As the Pentagon also noted in its report, however, the Chinese Communist Party does not intend for its navy to be merely “a showpiece of China’s modernity or to keep it focused solely on regional threats.” It will grow with China’s ambitions.

One indicator of this change in outlook is the propulsion systems on China’s aircraft carriers. The two already at sea and the third one under construction are all conventionally powered. The fourth one, however, is expected to be China’s first nuclear-powered aircraft carrier, and its first to use advanced launching and landing systems. Each of those capabilities is significant: first, nuclear powered ships can stay at sea almost indefinitely without refueling; and second, the catapult system planned for the fourth carrier will be an electromagnetic aircraft launch system design (EMALS), which not even the U.S. Navy has quite perfected yet. Such a system makes it possible to launch more – and heavier – aircraft from a carrier’s deck and recover them as well. Thus, China intends to have a blue-water navy to challenge the U.S. in several years.

All of this challenges longtime strategic assumptions regarding China’s threat being restricted to regional, territorial saber-rattling. At a minimum, China is putting military force behind its legally dubious claims to control more than 80% of the South China Sea as sovereign territory, including even the far-flung Spratly Islands. China’s military exercises last month, met by a strong presence of naval force by the USS John McCain, clearly showed that China is more confident in its ability to do that.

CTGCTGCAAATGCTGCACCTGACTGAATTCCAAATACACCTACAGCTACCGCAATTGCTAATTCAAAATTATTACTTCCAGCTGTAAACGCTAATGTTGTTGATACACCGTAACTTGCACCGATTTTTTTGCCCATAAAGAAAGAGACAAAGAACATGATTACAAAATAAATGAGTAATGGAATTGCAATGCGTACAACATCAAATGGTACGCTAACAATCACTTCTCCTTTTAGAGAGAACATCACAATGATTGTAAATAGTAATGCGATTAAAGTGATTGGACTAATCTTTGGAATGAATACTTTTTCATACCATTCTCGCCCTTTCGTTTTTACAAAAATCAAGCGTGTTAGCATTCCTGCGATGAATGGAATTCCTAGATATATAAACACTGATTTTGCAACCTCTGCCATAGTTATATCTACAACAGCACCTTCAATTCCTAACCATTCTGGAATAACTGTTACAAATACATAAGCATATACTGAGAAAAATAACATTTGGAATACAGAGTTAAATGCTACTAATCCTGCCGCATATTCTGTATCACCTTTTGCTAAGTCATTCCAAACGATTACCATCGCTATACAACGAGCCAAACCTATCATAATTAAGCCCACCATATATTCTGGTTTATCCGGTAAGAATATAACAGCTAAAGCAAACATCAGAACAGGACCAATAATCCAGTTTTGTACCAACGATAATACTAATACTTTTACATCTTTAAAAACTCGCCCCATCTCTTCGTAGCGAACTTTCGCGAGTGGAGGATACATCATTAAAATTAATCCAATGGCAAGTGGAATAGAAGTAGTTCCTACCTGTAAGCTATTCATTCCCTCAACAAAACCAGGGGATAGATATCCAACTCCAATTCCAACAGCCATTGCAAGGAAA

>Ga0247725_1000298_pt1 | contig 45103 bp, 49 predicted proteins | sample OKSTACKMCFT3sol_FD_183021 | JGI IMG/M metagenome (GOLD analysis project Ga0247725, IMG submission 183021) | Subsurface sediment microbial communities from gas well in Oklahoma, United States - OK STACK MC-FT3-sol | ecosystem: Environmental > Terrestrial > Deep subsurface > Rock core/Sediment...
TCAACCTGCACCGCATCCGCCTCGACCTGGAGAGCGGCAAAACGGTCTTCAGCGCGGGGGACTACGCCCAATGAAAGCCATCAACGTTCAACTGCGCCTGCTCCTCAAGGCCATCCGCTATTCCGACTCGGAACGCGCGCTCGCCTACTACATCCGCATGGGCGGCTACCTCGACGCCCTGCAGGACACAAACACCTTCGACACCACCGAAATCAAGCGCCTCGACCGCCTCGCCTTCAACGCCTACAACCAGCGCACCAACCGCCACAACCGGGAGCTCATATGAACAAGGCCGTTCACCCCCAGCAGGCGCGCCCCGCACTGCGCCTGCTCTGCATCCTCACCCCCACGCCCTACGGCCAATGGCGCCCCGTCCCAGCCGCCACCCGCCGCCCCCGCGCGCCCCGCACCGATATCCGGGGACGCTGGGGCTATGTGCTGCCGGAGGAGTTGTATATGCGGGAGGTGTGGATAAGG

Thus far, and despite his own campaign rhetoric attacking the China policies of the Trump administration, President Joe Biden has not reversed any of these actions and continues to talk tough on China’s regional ambitions, including a flat-out rejection of China’s claims in the South China Sea. His administration does not appear interested in making changes to those policies any time soon, but how it will respond will be critical. U.S. public opinion remains generally hostile to the Chinese government, even more since the coronavirus came from Wuhan. Apart from the political fringes, there will be no political pressure on Biden to soften U.S. policies toward China, but there will be economic pressures to do so.

On the other hand, there is no support in the U.S. for doing more. “If the US is going to increase deterrence and strike capability in the South China Sea, it will need to do so with dispersed, mobile ground and air forces along the first island chain,” said Gregory Poling, director of the Asia Maritime Transparency Initiative at the Center for Strategic and International Studies recently.

“The South China Sea isn’t really a military problem and has no military solutions. All the force investments in the world won’t matter if the US fails to impose enough diplomatic and economic costs to alter Chinese behavior,” he said.

Peter Schweizer, President of the Governmental Accountability Institute, is a Gatestone Institute Distinguished Senior Fellow and author of the best-selling books Profiles in Corruption, Secret Empires and Clinton Cash, among others.